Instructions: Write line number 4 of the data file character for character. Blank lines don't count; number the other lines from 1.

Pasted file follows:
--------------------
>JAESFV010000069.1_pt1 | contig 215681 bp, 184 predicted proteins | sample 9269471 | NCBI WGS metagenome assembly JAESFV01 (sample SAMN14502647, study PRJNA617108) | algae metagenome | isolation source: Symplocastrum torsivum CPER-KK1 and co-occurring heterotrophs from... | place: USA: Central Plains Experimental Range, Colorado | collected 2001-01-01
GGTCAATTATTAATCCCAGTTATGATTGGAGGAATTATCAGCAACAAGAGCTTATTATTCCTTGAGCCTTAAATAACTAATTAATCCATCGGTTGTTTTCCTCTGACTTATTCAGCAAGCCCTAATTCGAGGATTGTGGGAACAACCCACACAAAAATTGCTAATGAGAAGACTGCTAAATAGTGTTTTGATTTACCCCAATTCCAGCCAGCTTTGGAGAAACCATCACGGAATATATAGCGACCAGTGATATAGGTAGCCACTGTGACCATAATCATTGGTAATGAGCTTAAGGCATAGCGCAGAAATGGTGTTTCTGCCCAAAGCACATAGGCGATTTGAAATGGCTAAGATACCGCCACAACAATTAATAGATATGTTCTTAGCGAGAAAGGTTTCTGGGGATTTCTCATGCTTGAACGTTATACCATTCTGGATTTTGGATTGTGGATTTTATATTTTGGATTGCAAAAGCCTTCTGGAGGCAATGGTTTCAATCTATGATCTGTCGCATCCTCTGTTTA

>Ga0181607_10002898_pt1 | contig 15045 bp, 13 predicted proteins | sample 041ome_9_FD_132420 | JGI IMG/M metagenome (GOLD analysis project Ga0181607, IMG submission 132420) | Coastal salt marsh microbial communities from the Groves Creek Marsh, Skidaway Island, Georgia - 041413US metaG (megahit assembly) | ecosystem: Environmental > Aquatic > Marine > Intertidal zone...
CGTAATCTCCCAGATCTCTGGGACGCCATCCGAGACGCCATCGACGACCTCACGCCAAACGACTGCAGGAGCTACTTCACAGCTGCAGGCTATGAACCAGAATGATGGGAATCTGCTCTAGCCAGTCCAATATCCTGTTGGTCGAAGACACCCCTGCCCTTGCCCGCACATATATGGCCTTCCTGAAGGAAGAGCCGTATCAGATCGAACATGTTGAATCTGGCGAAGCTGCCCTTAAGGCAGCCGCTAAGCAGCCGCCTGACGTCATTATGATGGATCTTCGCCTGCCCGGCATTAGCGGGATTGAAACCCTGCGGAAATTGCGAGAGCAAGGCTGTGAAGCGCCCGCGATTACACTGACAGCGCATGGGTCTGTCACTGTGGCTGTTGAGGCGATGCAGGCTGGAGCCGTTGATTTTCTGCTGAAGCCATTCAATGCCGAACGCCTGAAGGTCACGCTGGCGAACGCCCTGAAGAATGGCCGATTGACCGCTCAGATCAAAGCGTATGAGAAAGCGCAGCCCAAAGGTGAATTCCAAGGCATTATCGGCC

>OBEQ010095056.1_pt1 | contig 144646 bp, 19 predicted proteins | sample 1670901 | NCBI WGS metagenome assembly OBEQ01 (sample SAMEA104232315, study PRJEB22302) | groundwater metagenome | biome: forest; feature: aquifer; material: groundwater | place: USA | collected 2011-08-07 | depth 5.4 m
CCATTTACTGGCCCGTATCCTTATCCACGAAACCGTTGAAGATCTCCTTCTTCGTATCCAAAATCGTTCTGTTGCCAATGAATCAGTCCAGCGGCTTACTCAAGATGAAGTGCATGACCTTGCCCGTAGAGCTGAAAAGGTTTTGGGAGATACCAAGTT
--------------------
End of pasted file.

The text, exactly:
CGTAATCTCCCAGATCTCTGGGACGCCATCCGAGACGCCATCGACGACCTCACGCCAAACGACTGCAGGAGCTACTTCACAGCTGCAGGCTATGAACCAGAATGATGGGAATCTGCTCTAGCCAGTCCAATATCCTGTTGGTCGAAGACACCCCTGCCCTTGCCCGCACATATATGGCCTTCCTGAAGGAAGAGCCGTATCAGATCGAACATGTTGAATCTGGCGAAGCTGCCCTTAAGGCAGCCGCTAAGCAGCCGCCTGACGTCATTATGATGGATCTTCGCCTGCCCGGCATTAGCGGGATTGAAACCCTGCGGAAATTGCGAGAGCAAGGCTGTGAAGCGCCCGCGATTACACTGACAGCGCATGGGTCTGTCACTGTGGCTGTTGAGGCGATGCAGGCTGGAGCCGTTGATTTTCTGCTGAAGCCATTCAATGCCGAACGCCTGAAGGTCACGCTGGCGAACGCCCTGAAGAATGGCCGATTGACCGCTCAGATCAAAGCGTATGAGAAAGCGCAGCCCAAAGGTGAATTCCAAGGCATTATCGGCC